FAUST. MARGARET (passing by).
Faust. My fair young lady, may I make so free
As to lend you my arm and company?
Margaret. I'm not a lady, am not fair;
I can go home without your care.
She frees herself and exits.
Faust. By heaven, but this child is fair!
I've never seen her equal anywhere!
So virtuous, modest, through and through,
Yet with a bit of curtness too.
Her ruby lips, her cheek's clear bloom,
I'll not forget till the day of doom!
And then how she casts down her eyes,
Stamped deeply in my heart it lies!
How curt and short were her replies,
That fills me with sheer ecstasy!
Faust. Hear, you must get that girl for me!
Mephistopheles. Well, which one, then?
Faust. She just went by.
Mephistopheles. That one? She was just coming from her priest,
Absolved from every sin, down to the least.
Hard by the chair I stole quite nigh.
She's innocent in deed and thought
And went to confession all for naught.
Over her I have no power.
Faust. She's over fourteen years old even so.
Mephistopheles. My word! You talk like gay Lothario
Who covets for himself each lovely flower
And fancies, puffed up, there's no honour, no,
Nor favour that he may not cull;
But yet that is not always possible.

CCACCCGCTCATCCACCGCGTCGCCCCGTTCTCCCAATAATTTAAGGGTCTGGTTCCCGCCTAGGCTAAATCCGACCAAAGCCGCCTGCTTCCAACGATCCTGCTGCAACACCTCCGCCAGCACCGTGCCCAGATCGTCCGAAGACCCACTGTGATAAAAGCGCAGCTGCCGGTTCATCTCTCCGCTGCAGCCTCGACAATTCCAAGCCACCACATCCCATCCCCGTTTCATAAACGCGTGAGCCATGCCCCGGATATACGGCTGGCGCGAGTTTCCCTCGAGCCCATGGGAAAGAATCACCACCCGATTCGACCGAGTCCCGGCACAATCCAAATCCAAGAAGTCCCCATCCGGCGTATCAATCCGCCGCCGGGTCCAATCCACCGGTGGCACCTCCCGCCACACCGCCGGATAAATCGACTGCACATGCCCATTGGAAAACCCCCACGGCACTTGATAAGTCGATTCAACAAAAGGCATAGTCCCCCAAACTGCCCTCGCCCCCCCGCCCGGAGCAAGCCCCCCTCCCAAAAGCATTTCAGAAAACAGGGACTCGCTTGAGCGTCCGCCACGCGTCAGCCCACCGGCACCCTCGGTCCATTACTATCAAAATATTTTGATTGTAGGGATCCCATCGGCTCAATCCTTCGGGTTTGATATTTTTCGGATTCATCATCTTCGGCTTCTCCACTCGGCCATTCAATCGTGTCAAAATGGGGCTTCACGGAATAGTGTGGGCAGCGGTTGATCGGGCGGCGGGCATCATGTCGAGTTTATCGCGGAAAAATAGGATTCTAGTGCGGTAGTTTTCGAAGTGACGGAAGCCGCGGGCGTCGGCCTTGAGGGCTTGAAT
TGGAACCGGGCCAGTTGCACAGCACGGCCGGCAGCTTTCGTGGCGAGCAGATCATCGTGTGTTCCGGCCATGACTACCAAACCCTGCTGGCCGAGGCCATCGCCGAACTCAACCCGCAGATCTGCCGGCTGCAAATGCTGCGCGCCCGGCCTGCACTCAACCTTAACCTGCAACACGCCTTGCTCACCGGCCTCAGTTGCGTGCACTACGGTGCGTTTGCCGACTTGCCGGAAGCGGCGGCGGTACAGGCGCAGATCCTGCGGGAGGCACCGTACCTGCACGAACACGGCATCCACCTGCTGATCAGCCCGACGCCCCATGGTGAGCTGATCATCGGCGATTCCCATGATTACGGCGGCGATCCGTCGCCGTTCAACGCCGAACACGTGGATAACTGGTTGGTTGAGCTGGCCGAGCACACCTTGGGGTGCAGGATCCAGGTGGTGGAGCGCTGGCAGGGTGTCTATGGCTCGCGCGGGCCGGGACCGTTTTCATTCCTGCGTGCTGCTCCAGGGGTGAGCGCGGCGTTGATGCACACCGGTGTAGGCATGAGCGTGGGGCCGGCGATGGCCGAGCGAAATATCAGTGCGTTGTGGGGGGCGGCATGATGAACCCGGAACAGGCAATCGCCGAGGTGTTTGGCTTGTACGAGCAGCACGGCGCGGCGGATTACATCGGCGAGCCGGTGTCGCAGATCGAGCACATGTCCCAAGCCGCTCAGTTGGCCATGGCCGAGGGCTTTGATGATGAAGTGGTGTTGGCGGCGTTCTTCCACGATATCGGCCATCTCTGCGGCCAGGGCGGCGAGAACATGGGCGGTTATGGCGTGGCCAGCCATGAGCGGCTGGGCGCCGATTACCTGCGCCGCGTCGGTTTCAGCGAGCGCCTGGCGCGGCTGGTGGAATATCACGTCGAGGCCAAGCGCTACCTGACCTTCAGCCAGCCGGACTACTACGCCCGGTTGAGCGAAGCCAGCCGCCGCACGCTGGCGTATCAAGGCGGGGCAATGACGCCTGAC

Faust. Sir Master Worshipful, I beg you, pause
And leave me in peace with all your laws!
And this I say- few words are best-
Unless that sweet young maiden lays
Her head this night upon my breast,
At midnight we've gone different ways.
Mephistopheles. Consider well what can and can not be.
I'll need at least some fourteen days
But to scent out an opportunity.
Faust. Had I but seven hours' rest, no need
Of devil would I have, to lead
A little creature such as this astray.
Mephistopheles. You're talking almost like a Frenchman. Pray
Don't let yourself be vexed beyond due measure.
What good is it to reap immediate pleasure?
The joy's not near so great, I say,
As if you first prepare the ground
With every sort of idle folly,
Knead and make ready your pretty dolly,
As many Romance tales expound.
Faust. I've appetite without that too.
Mephistopheles. Now jests aside, no more ado.
With that good, lovely child, indeed,
I tell you once for all, we can't use speed.
There's nothing here to take by storm;
To strategy we must conform.
Faust. Get something that the angel owns for me!
Oh, lead me to her place of rest!
Get me a kerchief from her breast,
A garter to my ecstasy!
Mephistopheles. Now just to prove that I will be
Of helpful service in your agony,
We'll lose no moment in delay.
I'll lead you to her room this very day.
Faust. And shall I see her? have her?
For she'll be at a neighbour's for a chat or so.
While she is gone, all by yourself you may
Enjoy her atmosphere till you are sated
And feast on all the hope of joys anticipated.
Faust. Can we go there?
Mephistopheles. It is too early yet.
Faust. Provide a gift for her and don't forget.
Mephistopheles. Ah, gifts at once? That's good! He'll make a hit!
Full many a lovely place I know
And many a treasure buried long ago.
I must survey the ground a bit.
A NEAT LITTLE ROOM